Fifi Rhodes EEWA!! After 20 years, I'd never thought it would come to this, but photography - especially digital photography - has changed my life. For good, I hope. A few people helped me realise a dream that I only wished for at the time I took up the camera - my good friends Eddie Martins, Hannes Smith and Chris Jacobie, and the late Desmond Basson. People differ in the amount of time and money they devote to learning photography.ÃƒÆ’Ã†'Ãƒâ€ 'ÃƒÆ’ÃƒÂ¢Ã¢â‚¬Å¡Ã‚Â¬Ãƒ...ÃƒÆ’Ã†''Ã…Â¡ÃƒÆ’Ã¢â‚¬Å¡Ãƒâ€šÃ‚Â For me, photography came about by accident. At school I was an ardent learner of History, Maths and Geography and that was about as much interest in school for me. I wanted to become a metallurgist but left school after I came out with a low mark in exams. I had no choice but that of hard labour and later to carry out a routine job working on a mine. First, I started underground as a diamond driller and then at a uranium mine where I worked myself up to the position of a senior operator on a metallurgical plant. And it was that routine job which caused me to beg for any alternative. So, one day I just called it an hour, put my television set in for exchange for any decent working camera and set myself up in photography. The love affair began. I will add that after I got my camera, did five do-it-yourself lessons by reading practical books and spent the rest of the time dreaming of becoming a man behind the lens. My best friend was an artist and yet I did love photography. It was then I could become an "artist" as well, I thought. However, in my family there already was a photographer, my mother, and was she good, oh boy. Today we still look at photographs she took with a 126-format model. My first film images that were picked on were hated but support came in a huge way. I tried again and again, never giving up until I started working at the famous Windhoek Observer in 1988 as a darkroom assistant and for that matter with one of the best editors of all time. A recession strike came after four years and I was retrenched in 1992. I even hired an aunt to cry in front of the office in order for the bosses to reconsider, but all was in vain. I stopped photographing and took up picture framing for two years. After some 90 hours per week with little money, I gave up. It was during this break that I spent long hours trying to decide which way my life should go that I picked up the camera again. My love for photography remained. A good friend said to me "why not make it your life", so with confidence low and full of fear I embarked on changing my life. Maybe because of fear, I have been very nervous about putting my images out there. The feedback was helpful and my confidence started to return. Business has been slow and I am clueless about how to promote and market myself. I still get much grief and critics from family, as I am pretty much self-taught. This has caused problems, but it's "this", which has inspired me more. Many doors have been shut for me so it's "whom you know" that does work around here. It has been hard, yet it's something I always learnt from. All my work is digital now as this has worked out cheaper, the pennies have almost dried up and the future looks tough as the age is setting in fast. Yet the "Ray of Sunshine" for me is the joy of taking images and the sense of feeling I get when someone loves a photo that I took. But you know what, I wouldn't swoop it for anything. I always had a motto in my life "Love many, Trust few, but always paddle your own canoe!" It takes guts, determination, self-belief and above all passion to follow a dream, and anything is possible. I'm still striving to capture that picture that will one day be called "The Icon", that will put me into the hall of fame. So "follow your dream!" EEWA.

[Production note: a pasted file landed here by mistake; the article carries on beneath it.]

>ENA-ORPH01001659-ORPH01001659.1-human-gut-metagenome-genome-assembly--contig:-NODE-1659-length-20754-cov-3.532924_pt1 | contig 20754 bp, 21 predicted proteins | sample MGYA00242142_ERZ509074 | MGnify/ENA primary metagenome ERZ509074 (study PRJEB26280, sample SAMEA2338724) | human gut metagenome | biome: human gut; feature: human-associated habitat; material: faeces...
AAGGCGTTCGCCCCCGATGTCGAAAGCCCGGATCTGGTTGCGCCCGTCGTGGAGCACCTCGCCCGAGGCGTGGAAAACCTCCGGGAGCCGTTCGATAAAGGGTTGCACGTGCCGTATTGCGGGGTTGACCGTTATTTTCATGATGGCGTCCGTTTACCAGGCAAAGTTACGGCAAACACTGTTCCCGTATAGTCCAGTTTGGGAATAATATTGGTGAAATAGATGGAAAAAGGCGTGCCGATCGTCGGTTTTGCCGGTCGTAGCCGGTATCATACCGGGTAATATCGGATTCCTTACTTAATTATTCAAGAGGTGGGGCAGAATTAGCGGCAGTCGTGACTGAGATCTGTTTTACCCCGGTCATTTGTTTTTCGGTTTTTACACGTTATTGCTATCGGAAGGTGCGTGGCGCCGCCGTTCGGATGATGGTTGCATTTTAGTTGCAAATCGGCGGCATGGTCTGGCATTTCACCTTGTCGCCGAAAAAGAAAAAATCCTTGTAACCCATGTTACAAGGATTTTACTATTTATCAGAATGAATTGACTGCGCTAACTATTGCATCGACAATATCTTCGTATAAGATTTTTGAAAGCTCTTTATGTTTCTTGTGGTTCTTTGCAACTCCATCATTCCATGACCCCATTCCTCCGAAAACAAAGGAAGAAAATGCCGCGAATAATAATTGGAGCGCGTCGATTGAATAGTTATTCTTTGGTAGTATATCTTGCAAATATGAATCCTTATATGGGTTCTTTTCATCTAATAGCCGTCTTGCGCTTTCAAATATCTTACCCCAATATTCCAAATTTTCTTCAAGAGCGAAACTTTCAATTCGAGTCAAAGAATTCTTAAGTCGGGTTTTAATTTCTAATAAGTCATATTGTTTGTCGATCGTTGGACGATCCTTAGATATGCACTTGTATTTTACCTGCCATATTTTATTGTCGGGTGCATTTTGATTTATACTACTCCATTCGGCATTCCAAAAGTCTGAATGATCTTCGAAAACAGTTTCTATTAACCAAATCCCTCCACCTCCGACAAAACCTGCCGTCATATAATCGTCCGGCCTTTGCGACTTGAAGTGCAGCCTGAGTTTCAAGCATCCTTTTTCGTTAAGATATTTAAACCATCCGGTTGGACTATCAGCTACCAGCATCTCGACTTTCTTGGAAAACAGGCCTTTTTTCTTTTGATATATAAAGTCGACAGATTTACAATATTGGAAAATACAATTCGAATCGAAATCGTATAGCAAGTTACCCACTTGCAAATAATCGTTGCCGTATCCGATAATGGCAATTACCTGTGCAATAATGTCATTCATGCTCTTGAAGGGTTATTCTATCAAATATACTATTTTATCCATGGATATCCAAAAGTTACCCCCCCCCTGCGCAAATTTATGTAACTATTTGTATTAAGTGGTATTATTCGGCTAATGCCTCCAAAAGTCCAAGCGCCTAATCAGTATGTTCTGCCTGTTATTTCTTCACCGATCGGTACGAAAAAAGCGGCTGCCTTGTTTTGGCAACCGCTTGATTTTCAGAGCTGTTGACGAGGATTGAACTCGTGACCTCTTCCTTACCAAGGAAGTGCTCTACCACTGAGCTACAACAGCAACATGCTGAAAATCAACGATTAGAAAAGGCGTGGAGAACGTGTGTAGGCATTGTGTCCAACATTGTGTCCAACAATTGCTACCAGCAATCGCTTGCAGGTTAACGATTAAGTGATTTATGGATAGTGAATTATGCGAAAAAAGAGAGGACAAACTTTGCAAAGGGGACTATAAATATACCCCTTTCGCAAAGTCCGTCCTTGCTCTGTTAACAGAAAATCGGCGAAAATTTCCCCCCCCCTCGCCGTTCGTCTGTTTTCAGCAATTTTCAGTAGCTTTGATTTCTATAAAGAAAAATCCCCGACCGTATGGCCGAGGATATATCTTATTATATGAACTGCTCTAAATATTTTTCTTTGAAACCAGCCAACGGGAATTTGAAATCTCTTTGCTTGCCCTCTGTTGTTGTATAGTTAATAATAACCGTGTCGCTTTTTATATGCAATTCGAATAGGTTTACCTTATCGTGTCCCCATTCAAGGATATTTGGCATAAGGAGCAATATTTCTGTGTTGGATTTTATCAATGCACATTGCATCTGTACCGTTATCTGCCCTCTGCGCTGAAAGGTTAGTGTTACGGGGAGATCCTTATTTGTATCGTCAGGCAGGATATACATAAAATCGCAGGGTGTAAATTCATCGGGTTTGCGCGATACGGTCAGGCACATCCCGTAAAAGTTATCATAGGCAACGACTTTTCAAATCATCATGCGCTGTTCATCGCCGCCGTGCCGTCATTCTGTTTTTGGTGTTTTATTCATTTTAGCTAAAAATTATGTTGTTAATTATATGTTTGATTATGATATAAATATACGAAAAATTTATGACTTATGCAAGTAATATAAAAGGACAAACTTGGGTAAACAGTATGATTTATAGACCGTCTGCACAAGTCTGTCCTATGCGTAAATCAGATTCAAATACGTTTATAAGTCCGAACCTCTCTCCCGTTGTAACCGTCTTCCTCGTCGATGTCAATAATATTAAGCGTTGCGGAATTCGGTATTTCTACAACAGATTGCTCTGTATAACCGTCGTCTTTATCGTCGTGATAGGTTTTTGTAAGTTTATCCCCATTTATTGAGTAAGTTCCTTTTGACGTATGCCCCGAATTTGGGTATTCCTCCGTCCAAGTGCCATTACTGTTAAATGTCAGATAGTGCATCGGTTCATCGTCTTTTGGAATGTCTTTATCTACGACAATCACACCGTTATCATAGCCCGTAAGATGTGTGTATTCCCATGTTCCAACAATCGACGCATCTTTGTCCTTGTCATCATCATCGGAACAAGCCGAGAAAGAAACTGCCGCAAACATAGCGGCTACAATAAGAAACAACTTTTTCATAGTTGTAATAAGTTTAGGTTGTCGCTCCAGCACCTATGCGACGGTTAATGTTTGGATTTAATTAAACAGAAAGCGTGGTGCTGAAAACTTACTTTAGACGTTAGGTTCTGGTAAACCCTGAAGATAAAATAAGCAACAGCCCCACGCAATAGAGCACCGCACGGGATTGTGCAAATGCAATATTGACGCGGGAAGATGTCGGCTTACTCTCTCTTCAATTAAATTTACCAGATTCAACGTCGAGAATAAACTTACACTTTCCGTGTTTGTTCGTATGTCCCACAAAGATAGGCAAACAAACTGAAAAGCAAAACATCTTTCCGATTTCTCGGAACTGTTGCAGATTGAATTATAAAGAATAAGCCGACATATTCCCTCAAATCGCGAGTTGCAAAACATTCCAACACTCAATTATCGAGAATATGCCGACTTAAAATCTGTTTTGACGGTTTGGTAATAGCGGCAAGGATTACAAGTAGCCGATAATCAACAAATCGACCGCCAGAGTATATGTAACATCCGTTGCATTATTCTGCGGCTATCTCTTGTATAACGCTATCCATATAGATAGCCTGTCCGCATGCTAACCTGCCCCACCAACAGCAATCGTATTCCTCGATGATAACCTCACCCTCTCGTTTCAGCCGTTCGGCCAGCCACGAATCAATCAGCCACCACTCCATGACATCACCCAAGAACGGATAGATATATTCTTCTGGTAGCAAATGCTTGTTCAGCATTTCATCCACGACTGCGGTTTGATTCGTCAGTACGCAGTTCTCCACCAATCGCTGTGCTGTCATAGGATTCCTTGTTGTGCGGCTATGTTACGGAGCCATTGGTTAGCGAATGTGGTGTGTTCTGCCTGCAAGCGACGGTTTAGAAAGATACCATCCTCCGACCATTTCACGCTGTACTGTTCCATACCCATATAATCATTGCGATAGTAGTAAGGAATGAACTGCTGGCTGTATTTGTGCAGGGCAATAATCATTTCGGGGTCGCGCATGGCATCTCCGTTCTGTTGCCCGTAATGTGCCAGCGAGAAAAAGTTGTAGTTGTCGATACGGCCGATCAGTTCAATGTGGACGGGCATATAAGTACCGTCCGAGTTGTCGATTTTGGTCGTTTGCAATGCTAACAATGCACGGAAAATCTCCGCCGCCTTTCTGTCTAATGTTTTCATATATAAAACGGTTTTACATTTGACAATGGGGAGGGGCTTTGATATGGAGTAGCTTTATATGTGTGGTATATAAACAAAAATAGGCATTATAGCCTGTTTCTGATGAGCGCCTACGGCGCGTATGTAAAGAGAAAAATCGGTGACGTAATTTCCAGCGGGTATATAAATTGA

2008-03-28 00:00:00 10 years ago